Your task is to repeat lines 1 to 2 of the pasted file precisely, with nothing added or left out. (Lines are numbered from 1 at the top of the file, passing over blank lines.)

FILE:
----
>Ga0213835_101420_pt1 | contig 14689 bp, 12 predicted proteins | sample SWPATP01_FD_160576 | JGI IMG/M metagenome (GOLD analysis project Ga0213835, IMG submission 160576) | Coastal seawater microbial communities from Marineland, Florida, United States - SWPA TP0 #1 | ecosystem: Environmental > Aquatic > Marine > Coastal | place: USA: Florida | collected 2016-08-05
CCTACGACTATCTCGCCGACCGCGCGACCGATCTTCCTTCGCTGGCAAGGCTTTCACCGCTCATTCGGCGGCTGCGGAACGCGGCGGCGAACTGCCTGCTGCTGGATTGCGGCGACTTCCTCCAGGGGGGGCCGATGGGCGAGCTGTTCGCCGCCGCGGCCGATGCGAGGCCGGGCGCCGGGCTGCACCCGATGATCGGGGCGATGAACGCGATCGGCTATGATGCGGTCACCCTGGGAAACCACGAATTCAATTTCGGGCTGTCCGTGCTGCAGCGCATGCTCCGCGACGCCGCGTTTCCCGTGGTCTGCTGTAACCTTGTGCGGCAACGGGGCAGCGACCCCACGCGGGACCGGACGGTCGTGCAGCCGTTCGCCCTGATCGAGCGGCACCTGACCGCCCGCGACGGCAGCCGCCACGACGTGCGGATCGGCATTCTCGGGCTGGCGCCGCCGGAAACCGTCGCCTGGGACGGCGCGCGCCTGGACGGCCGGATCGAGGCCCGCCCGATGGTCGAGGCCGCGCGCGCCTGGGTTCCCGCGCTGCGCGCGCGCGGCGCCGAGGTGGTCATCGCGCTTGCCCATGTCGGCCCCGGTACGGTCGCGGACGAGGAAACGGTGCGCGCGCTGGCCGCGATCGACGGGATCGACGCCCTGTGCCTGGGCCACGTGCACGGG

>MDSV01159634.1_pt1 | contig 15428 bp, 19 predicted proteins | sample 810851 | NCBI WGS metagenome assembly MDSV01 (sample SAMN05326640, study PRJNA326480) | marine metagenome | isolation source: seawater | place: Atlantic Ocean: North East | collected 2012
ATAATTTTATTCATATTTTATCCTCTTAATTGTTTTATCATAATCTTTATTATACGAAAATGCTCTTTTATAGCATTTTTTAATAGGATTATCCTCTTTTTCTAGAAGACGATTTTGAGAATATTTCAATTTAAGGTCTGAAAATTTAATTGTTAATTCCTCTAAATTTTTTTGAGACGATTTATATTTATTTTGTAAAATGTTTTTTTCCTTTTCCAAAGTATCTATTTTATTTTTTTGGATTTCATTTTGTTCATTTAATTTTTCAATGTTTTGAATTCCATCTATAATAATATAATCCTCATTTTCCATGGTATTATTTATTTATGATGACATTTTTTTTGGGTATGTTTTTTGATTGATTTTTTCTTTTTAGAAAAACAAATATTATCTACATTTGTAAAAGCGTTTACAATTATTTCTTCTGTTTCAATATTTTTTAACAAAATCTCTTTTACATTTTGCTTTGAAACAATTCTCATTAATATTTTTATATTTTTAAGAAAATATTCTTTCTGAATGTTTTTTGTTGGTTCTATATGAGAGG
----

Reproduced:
>Ga0213835_101420_pt1 | contig 14689 bp, 12 predicted proteins | sample SWPATP01_FD_160576 | JGI IMG/M metagenome (GOLD analysis project Ga0213835, IMG submission 160576) | Coastal seawater microbial communities from Marineland, Florida, United States - SWPA TP0 #1 | ecosystem: Environmental > Aquatic > Marine > Coastal | place: USA: Florida | collected 2016-08-05
CCTACGACTATCTCGCCGACCGCGCGACCGATCTTCCTTCGCTGGCAAGGCTTTCACCGCTCATTCGGCGGCTGCGGAACGCGGCGGCGAACTGCCTGCTGCTGGATTGCGGCGACTTCCTCCAGGGGGGGCCGATGGGCGAGCTGTTCGCCGCCGCGGCCGATGCGAGGCCGGGCGCCGGGCTGCACCCGATGATCGGGGCGATGAACGCGATCGGCTATGATGCGGTCACCCTGGGAAACCACGAATTCAATTTCGGGCTGTCCGTGCTGCAGCGCATGCTCCGCGACGCCGCGTTTCCCGTGGTCTGCTGTAACCTTGTGCGGCAACGGGGCAGCGACCCCACGCGGGACCGGACGGTCGTGCAGCCGTTCGCCCTGATCGAGCGGCACCTGACCGCCCGCGACGGCAGCCGCCACGACGTGCGGATCGGCATTCTCGGGCTGGCGCCGCCGGAAACCGTCGCCTGGGACGGCGCGCGCCTGGACGGCCGGATCGAGGCCCGCCCGATGGTCGAGGCCGCGCGCGCCTGGGTTCCCGCGCTGCGCGCGCGCGGCGCCGAGGTGGTCATCGCGCTTGCCCATGTCGGCCCCGGTACGGTCGCGGACGAGGAAACGGTGCGCGCGCTGGCCGCGATCGACGGGATCGACGCCCTGTGCCTGGGCCACGTGCACGGG